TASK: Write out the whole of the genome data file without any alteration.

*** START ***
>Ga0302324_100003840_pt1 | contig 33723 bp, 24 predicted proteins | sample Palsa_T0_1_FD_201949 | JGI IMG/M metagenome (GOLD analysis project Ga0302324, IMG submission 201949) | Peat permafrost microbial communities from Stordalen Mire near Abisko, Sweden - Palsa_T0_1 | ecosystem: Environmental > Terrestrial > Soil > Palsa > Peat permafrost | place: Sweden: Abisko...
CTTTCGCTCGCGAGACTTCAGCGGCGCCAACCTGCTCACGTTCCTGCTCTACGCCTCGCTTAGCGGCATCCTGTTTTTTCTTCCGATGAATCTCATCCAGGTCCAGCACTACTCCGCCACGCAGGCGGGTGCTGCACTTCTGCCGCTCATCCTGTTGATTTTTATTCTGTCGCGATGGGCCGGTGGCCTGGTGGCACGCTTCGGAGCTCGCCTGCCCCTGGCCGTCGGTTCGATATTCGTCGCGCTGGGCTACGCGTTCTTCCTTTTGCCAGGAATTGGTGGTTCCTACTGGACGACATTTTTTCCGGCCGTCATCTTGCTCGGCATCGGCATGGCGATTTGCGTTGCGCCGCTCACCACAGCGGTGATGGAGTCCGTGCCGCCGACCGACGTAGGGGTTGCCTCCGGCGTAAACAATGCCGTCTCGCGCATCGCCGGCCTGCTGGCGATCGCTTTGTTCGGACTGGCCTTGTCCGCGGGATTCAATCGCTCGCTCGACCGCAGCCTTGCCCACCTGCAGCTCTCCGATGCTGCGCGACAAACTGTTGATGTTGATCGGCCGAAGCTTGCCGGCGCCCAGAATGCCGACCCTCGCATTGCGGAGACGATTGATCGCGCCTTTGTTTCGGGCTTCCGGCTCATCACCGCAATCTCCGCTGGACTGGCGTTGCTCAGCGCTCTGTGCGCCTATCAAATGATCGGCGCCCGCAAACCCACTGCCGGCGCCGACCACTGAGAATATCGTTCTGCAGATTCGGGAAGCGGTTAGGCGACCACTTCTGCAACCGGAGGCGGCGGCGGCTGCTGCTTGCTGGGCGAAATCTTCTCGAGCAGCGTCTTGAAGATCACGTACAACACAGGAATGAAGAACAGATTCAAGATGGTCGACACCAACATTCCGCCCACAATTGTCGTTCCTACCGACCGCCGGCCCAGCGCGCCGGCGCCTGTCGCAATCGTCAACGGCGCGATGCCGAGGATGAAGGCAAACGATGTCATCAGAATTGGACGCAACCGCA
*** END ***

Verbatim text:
>Ga0302324_100003840_pt1 | contig 33723 bp, 24 predicted proteins | sample Palsa_T0_1_FD_201949 | JGI IMG/M metagenome (GOLD analysis project Ga0302324, IMG submission 201949) | Peat permafrost microbial communities from Stordalen Mire near Abisko, Sweden - Palsa_T0_1 | ecosystem: Environmental > Terrestrial > Soil > Palsa > Peat permafrost | place: Sweden: Abisko...
CTTTCGCTCGCGAGACTTCAGCGGCGCCAACCTGCTCACGTTCCTGCTCTACGCCTCGCTTAGCGGCATCCTGTTTTTTCTTCCGATGAATCTCATCCAGGTCCAGCACTACTCCGCCACGCAGGCGGGTGCTGCACTTCTGCCGCTCATCCTGTTGATTTTTATTCTGTCGCGATGGGCCGGTGGCCTGGTGGCACGCTTCGGAGCTCGCCTGCCCCTGGCCGTCGGTTCGATATTCGTCGCGCTGGGCTACGCGTTCTTCCTTTTGCCAGGAATTGGTGGTTCCTACTGGACGACATTTTTTCCGGCCGTCATCTTGCTCGGCATCGGCATGGCGATTTGCGTTGCGCCGCTCACCACAGCGGTGATGGAGTCCGTGCCGCCGACCGACGTAGGGGTTGCCTCCGGCGTAAACAATGCCGTCTCGCGCATCGCCGGCCTGCTGGCGATCGCTTTGTTCGGACTGGCCTTGTCCGCGGGATTCAATCGCTCGCTCGACCGCAGCCTTGCCCACCTGCAGCTCTCCGATGCTGCGCGACAAACTGTTGATGTTGATCGGCCGAAGCTTGCCGGCGCCCAGAATGCCGACCCTCGCATTGCGGAGACGATTGATCGCGCCTTTGTTTCGGGCTTCCGGCTCATCACCGCAATCTCCGCTGGACTGGCGTTGCTCAGCGCTCTGTGCGCCTATCAAATGATCGGCGCCCGCAAACCCACTGCCGGCGCCGACCACTGAGAATATCGTTCTGCAGATTCGGGAAGCGGTTAGGCGACCACTTCTGCAACCGGAGGCGGCGGCGGCTGCTGCTTGCTGGGCGAAATCTTCTCGAGCAGCGTCTTGAAGATCACGTACAACACAGGAATGAAGAACAGATTCAAGATGGTCGACACCAACATTCCGCCCACAATTGTCGTTCCTACCGACCGCCGGCCCAGCGCGCCGGCGCCTGTCGCAATCGTCAACGGCGCGATGCCGAGGATGAAGGCAAACGATGTCATCAGAATTGGACGCAACCGCA